The sweater, now known in the British press as the “black sheep jumper,” sold to an unidentified bidder for $1.14 million at Sotheby’s auction house in New York, during its inaugural Fashion Icons auction late Thursday, massively beating pre-auction estimates of $80,000.
The sale established a “new auction record for any article of clothing worn by the late Princess, as well as the most valuable sweater ever sold at auction,” Sotheby’s said in a statement. It ousted the previous record for a sweater — a green cardigan belonging to musician Kurt Cobain, which sold for $334,000 in 2019.
Diana’s sweater garnered a total of 44 bids from 12 countries, culminating in a final frenzy after a 15-minute bidding battle, the auction house said. It was worn as she attended one of Charles’s polo matches, when she was 19.
The auction lot included two official letters sent from Buckingham Palace in 1981 to the small London design company “Warm & Wonderful,” politely explaining that the jumper had a damaged cuff and requesting a repair or replacement.
The company’s co-founders, Joanna Osborne and Sally Muir, sent a new replacement sweater that Diana wore again in 1983 to another polo match. The damaged original was found by Osborne in a small wine box in an attic this year, Sotheby’s said. They subsequently confirmed it to be the original sheep jumper worn by Princess Diana over 40 years ago and it went to sale.
“Since stumbling upon the sweater in March of this year, we have been reliving the fond memories of Princess Diana,” the co-founders said in a statement, adding that they were “forever indebted to her” for her impact on their small business.
“We are thrilled that this cherished sweater has now found a new home, carrying with it the enduring legacy of Princess Diana.”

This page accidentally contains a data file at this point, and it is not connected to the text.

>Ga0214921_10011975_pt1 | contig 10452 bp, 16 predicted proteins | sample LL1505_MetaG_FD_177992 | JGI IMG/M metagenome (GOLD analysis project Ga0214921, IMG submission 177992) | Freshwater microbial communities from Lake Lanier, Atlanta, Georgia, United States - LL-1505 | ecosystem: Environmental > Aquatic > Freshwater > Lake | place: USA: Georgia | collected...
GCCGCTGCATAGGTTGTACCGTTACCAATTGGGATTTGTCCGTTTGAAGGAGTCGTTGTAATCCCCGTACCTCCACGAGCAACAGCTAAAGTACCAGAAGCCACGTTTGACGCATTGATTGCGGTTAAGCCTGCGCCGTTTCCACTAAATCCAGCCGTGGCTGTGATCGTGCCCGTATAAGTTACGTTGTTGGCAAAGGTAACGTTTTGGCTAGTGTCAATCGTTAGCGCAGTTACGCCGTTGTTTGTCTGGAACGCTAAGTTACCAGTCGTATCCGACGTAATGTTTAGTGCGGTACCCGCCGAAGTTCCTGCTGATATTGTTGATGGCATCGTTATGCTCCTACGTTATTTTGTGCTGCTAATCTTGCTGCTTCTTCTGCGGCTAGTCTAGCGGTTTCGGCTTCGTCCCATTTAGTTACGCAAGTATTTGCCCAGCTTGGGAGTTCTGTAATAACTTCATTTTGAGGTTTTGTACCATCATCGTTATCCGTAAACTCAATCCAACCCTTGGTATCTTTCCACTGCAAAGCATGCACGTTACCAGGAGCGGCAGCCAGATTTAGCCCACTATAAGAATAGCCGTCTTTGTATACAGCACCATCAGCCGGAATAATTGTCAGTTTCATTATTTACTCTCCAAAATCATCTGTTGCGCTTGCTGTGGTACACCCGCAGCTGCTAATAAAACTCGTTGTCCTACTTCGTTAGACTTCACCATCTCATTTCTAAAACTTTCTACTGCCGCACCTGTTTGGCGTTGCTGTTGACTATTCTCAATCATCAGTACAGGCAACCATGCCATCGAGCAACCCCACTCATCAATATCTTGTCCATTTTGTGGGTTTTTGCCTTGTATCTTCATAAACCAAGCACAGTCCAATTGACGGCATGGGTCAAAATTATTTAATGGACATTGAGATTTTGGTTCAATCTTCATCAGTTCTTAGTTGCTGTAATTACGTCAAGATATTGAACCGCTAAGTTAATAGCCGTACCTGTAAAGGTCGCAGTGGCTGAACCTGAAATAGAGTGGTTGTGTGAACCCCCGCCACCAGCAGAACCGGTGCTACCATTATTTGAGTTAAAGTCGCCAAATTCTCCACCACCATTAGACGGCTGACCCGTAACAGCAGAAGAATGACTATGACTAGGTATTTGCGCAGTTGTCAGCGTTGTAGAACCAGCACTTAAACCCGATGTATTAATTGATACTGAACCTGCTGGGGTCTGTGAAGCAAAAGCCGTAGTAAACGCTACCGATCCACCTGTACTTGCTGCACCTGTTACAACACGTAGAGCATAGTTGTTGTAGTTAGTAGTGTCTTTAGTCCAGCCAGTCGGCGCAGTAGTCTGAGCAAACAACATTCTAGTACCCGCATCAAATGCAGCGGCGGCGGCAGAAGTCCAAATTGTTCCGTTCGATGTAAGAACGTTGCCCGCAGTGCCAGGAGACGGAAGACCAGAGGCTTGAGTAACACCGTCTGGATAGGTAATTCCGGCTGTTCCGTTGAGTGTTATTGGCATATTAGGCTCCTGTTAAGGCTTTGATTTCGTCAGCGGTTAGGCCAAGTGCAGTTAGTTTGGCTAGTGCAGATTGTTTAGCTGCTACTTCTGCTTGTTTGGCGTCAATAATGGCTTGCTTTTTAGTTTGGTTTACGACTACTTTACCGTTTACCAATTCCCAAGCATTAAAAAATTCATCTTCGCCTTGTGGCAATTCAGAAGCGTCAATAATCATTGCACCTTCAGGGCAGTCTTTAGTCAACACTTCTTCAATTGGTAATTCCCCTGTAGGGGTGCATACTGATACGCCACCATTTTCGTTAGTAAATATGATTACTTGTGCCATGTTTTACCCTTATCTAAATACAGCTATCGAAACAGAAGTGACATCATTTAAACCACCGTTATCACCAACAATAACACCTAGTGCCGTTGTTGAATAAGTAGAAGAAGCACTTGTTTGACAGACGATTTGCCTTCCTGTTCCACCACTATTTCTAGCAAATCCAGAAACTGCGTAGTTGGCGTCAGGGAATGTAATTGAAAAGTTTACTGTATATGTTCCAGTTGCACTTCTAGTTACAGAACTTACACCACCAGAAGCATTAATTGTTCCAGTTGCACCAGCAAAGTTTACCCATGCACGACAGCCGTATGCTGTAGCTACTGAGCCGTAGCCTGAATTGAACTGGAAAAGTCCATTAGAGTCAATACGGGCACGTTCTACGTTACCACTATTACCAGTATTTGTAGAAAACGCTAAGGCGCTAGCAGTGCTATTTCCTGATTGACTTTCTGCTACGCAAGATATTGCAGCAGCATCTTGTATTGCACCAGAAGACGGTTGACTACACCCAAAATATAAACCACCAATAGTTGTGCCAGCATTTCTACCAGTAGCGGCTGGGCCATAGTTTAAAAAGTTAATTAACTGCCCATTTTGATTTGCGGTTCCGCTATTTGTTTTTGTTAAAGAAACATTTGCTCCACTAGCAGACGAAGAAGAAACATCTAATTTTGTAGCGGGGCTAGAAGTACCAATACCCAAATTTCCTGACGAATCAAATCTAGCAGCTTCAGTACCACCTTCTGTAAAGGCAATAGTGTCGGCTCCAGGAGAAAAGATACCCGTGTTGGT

One of Diana’s most “enticing features was her approach to fashion which differed greatly from that of her predecessors and challenged societal expectations,” according to Sotheby’s. Diana did not shy away from making statements with her sartorial choices, of which many interpreted this to be.
“It’s an obvious metaphor for not quite fitting in,” Cynthia Houlton, SVP and Global Head of Fashion and Accessories at Sotheby’s said on the company’s website. “But also, that it’s okay to stand out and be different.”
Diana was known to break royal protocols. She made global headlines when she hugged a child with AIDS in Harlem in 1989, a time when many incorrectly believed the disease could be transmitted by hugging. She also made headlines when she walked across a deadly minefield in Angola to raise awareness about land mines. Her charity work led to her being nicknamed the “People’s Princess.”
Before Diana, royal family protocol was often to dress in “conservative, formal, and traditional attire,” Sotheby’s notes. But the fashion choices of 1980s Britain were given to bold colors, prints and extravagant ideas, with designers such as Vivienne Westwood and Judy Blame taking the fore.
“Diana’s style broke the mold by reflecting the changing social climate and embracing evolving perceptions of femininity. Her style is characterized as sophisticated and relatable,” Sotheby’s said.
Her outfits were often imitated by fans and admirers with exhibitions about her style and clothing still popular today. David Bowie and Andy Warhol were among those who subsequently bought sheep sweaters, “Warm & Wonderful” designers told Sotheby’s.
Other memorable fashion items from Diana include the off-shoulder black minidress she wore in 1994, dubbed the “revenge dress” and made by Greek designer Christina Stambolian.
She wore it with high heels and a pearl choker to a gala at London’s Serpentine Gallery on the night her husband admitted his continual adultery on television. It was an instant sensation, with the scene also depicted in the Netflix drama “The Crown.”
Diana’s amethyst and diamond “Attallah Cross” necklace sold at auction in January for $197,453 to reality TV star Kim Kardashian. Her “Infanta” style ball gown also sold at Sotheby’s New York this year for $604,800.
The princess’s black 1985 Ford Escort RS Turbo car, in which she was often photographed driving around London’s Chelsea and Kensington neighborhoods in, was sold last year for $764,000.